PART 2: DISABILITY INSURANCE RESTRICTIONS AND HOW MUCH $$$ INSURANCE IS NEEDED {CONTINUED FROM: PART 1: INSURANCE SHOULD BE NO MORE OF AN OPTION THAN EMPLOYMENT!}

If I could have one ”do over” insurance decision, I would have purchased personal/private short and long-term disability insurance, in my 20’s.  Recently I became one of the 40% of Americans with a chronic illness and applied for short and long term disability insurance. I discovered several loopholes and “20-foot concrete, steel-reinforced walls/barriers”, depending solely on and Employer Sponsored Disability Insurance Policy! 

RISK FACTORS

Majority of you face the strong likelihood you will work for several companies and be without Employer Sponsored Benefits during some of your transitions.  As I mentioned in a previous blog I worked for ten companies during my career. And had periods of self-employment, as well as un-employment. I had significant lapses (years) in NOT being covered by an Employer Sponsored Group Disability Insurance Policy.  

Majority of employers, DO NOT-offer disability insurance. In 2018, 42 percent of private industry workers had access to short-term disability insurance plans and 34 percent to long-term plans. Twenty-six percent of state and local government workers had access to short-term coverage and 38 percent to long-term benefits.

Click below link: 

DISABILITY INSURANCE IS OFTEN MORE IMPORTANT THAN LIFE INSURANCE (PART 1)

OTHER RISK

Group insurance plans through an employer can provide needed coverage. You need to know if the plan covers illness and injury, benefit dollar amount and how long you are covered. Some group policies provide coverage ONLYif injured on the job and ONLY for a short period of time.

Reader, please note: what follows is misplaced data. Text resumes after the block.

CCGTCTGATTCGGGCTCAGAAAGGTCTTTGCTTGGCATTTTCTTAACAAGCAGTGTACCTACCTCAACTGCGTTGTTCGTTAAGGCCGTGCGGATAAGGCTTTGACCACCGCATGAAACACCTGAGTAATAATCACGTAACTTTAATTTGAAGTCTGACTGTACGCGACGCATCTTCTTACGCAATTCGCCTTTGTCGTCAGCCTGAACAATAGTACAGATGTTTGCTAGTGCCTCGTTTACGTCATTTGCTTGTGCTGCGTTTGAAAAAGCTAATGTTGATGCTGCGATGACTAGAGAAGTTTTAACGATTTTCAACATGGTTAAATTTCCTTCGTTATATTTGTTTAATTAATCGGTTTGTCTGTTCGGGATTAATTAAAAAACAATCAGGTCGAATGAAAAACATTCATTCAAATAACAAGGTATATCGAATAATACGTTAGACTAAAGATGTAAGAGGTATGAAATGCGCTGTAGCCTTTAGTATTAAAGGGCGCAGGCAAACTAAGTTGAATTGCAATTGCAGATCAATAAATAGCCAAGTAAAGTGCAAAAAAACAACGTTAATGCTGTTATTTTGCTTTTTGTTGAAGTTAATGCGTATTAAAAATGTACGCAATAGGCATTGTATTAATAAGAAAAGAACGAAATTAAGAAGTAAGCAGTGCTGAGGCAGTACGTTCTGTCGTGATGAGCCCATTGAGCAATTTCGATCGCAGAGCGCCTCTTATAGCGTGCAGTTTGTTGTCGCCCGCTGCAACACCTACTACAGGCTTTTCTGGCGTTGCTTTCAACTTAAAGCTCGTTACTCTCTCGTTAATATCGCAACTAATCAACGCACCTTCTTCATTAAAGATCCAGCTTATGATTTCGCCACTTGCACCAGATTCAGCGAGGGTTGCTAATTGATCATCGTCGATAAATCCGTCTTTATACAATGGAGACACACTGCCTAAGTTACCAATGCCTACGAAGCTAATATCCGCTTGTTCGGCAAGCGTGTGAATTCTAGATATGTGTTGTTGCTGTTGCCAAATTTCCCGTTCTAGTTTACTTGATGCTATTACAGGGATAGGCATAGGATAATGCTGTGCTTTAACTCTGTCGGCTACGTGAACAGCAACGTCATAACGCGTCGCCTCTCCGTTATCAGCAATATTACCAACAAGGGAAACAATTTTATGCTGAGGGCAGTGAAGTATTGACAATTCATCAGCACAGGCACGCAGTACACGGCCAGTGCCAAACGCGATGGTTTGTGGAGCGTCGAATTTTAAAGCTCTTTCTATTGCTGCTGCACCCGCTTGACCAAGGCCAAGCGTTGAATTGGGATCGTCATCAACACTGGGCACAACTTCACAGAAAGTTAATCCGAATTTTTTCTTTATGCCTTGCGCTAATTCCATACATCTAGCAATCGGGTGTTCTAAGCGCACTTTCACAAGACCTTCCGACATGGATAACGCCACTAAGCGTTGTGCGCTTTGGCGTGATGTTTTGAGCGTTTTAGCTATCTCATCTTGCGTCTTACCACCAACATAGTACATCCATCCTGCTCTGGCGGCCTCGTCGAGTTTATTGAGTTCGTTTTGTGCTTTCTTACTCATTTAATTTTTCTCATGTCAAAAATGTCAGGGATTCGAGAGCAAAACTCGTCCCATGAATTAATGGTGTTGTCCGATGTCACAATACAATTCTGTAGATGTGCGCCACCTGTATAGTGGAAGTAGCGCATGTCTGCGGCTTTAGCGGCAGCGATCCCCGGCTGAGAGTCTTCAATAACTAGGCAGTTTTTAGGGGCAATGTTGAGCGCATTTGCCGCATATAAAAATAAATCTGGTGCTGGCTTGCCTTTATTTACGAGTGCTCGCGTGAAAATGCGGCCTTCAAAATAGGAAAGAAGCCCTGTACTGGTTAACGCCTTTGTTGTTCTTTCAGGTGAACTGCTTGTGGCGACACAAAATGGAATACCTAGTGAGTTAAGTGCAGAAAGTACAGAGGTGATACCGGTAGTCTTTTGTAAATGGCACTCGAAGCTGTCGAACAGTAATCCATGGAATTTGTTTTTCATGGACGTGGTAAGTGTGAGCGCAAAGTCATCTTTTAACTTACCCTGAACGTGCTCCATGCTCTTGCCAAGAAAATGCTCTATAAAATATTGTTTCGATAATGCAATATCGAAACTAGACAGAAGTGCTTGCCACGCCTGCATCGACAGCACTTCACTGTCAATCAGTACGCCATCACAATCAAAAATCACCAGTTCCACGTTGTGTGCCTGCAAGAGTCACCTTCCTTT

Your current health status and medical history: If you have a current health issue or previous injury, you may still qualify. An underwriter looks at each individual application and determines the risk factor. Some pre-existing conditions may be accepted with an exclusion amendment added to your policy (i.e.- a previous knee injury).

If your employer offers a group long term disability (LTD) program or group short term disability (STD) program, it may replace a portion of your income should you become to ill or injured, which typically DOES NOT-include bonus income or commission income. My bonus income was typically 20% or more of my gross income.

Because the benefits are often taxed, many find their group long-term benefits will NOT cover minimum monthly expenses. Group policies are also typically more restrictive with the definition of disability, offer no premium guarantees, can be cancelled at anytime, and typically do not cover partial disabilities.  In other words group policies are often the cheapest insurance, with poor benefits.

HOW MUCH DISABILITY INSURANCE DO YOU NEED?

Insurance companies provide about 60 to 66 percent of gross wages. Gross wages are the total amount you are paid, before taxes and other deductions are taken out. 

The right benefit amount to purchase, is the portion of your current paycheck, plus commissions and bonus, NOT covered by your employer’s benefit plan (if your employer has a plan).  

Example, your gross wage is $120,000, including a $20,000 bonus. Your Employer Sponsored Plan provides 60 percent (of income excluding the $20,000 bonus) or $60,000 coverage.  Can you live on half your income, for an indefinite period?   If NOT, you should buy personal or private insurance to cover the additional $60,000 of your gross wages.